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Works Thomas Girtin after Giovanni Antonio Canal (Canaletto)

A Venetian Building with Figures: A Detail from Canaletto's 'A Portico with a Lantern'

1796 - 1797

Primary Image: TG0901: Thomas Girtin (1775–1802), after Giovanni Antonio Canal (Canaletto) (1697–1768), A Venetian Building with Figures: A Detail from Canaletto's 'A Portico with a Lantern', 1796–97, graphite on paper, 18 × 22 cm, 7 ⅛ × 8 ½ in. Private Collection.

Photo courtesy of Sotheby's (All Rights Reserved)

Artist's source: Giovanni Antonio Canal (Canaletto) (1697–1768), etching, A Portico with a Lantern, 1735–46, 29.8 × 43.1 cm, 11 ¾ × 17 in. British Museum, London (1838,0526.4.10).

Photo courtesy of The Trustees of the British Museum (CC BY-NC-SA 4.0)

Thomas Girtin (1775-1802) after Giovanni Antonio Canal (Canaletto) (1697-1768)
  • A Venetian Building with Figures: A Detail from Canaletto's 'A Portico with a Lantern'
1796 - 1797
Medium and Support
Graphite on paper
18 × 22 cm, 7 ⅛ × 8 ⅝ in
Object Type
Outline Drawing; Work from a Known Source: Foreign Master
Subject Terms
Italian View: Venice

Catalogue Number
Description Source(s)
Auction Catalogue


Sotheby’s, 11 July 1996, lot 6 as 'Study of Figures by an Italianate Building', £1,150

About this Work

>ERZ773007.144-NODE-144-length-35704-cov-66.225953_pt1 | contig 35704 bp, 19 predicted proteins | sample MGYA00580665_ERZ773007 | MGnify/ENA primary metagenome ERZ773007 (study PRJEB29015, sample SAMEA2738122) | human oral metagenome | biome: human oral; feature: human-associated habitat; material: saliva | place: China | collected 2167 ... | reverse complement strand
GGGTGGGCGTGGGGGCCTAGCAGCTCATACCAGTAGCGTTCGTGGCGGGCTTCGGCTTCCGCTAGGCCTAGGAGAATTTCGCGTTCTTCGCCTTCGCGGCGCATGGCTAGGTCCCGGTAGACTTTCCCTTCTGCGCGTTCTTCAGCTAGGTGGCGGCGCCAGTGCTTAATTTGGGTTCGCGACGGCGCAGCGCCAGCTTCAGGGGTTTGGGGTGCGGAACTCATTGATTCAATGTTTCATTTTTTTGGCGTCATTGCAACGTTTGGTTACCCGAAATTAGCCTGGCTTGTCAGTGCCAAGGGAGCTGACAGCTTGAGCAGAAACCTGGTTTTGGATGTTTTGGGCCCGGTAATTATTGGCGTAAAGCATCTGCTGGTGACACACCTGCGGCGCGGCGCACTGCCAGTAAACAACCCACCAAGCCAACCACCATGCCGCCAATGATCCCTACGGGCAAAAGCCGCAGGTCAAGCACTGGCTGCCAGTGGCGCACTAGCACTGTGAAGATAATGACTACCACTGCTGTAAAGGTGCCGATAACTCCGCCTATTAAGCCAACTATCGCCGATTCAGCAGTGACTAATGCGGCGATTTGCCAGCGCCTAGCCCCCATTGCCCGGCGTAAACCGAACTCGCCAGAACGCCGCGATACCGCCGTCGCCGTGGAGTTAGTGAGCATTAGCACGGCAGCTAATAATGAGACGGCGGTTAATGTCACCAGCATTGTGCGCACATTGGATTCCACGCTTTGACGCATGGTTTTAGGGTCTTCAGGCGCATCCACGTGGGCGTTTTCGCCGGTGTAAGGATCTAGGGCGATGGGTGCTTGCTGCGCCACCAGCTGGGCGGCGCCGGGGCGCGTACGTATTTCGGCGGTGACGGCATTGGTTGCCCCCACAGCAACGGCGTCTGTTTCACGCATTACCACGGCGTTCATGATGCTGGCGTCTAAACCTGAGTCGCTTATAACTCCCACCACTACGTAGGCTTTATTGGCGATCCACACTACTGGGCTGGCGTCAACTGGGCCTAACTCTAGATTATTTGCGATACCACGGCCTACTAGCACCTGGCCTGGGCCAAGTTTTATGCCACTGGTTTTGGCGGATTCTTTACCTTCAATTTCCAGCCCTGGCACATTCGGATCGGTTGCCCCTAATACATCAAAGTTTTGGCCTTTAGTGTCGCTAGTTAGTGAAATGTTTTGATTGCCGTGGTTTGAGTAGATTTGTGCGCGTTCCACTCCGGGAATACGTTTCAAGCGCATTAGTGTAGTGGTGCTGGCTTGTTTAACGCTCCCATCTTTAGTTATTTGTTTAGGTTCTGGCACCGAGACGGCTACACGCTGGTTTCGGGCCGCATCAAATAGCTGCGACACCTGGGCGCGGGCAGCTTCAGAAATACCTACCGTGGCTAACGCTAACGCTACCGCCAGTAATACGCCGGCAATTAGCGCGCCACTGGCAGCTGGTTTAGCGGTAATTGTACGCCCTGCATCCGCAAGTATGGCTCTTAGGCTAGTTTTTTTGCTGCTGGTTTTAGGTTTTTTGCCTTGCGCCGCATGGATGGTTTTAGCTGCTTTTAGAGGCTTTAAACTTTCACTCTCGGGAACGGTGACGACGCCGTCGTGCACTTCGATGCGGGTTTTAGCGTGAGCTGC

This drawing of a Venetian building shows a detail derived from an etching titled A Portico with a Lantern by Giovanni Antonio Canal (Canaletto) (1697–1768) (see the source image above). Covering less than half of Canaletto’s composition, the copyist has isolated the humble Venetian building from its grand arched frame, and, though the composition principally follows the original, the structure has been extended to the right. The drawing is not signed, unlike the roughly contemporary copy of part of The Temple of Saturn in Rome, which is Girtin’s only other architectural study from this period (TG0895), but though the image I have worked from is poor, there is arguably little reason to doubt the attribution of the work, and details such as the handling of the roof tiles are entirely characteristic of his draughtsmanship. More problematic are the questions of where the artist got access to Canaletto’s etching and for what reason he produced a partial copy of it. The obvious answer to the former is the home of Girtin’s early patron John Henderson (1764–1843), who commissioned as many as five watercolours and drawings after works by Canaletto, including a view of the Rialto Bridge (TG0897). But these were made from prints after Canaletto’s oil paintings and it is not known whether the collector owned any of the artist’s autograph etchings. Another possibility is that Girtin copied the print at the home of another early patron, Dr Thomas Monro (1759–1833), and a manuscript ‘Catalogue of Prints and Drawings’ in his possession, a copy of which is in the Girtin Archive (36), lists ‘Canaletti’ as one of the artists represented in his collection. However, the pencil drawing bears little resemblance to the vast number of monochrome watercolour copies that Girtin, together with his contemporary Joseph Mallord William Turner (1775–1851), were employed by Monro to produce, and instead it would appear to have been executed by the artist for his own purposes. Girtin is known to have taken a keen interest in architecture, but this probably imaginary building does not seem worthy of the artist’s close attention, unless it caught his eye as the sort of structure that might make a picturesque addition to a composition. At its appearance at auction in 1996, it was suggested that the drawing was evidence of the influence of ‘Canaletto’s drawing style’ on Girtin. However, whilst many of Girtin’s drawings of architectural subjects around 1794–95, such The West Front of Peterborough Cathedral (TG1014), show clear signs of Canaletto’s manner, this sketch, aside from its subject matter, displays no obvious debt to the older artist’s draughtsmanship and I discount this as the motivation behind its production.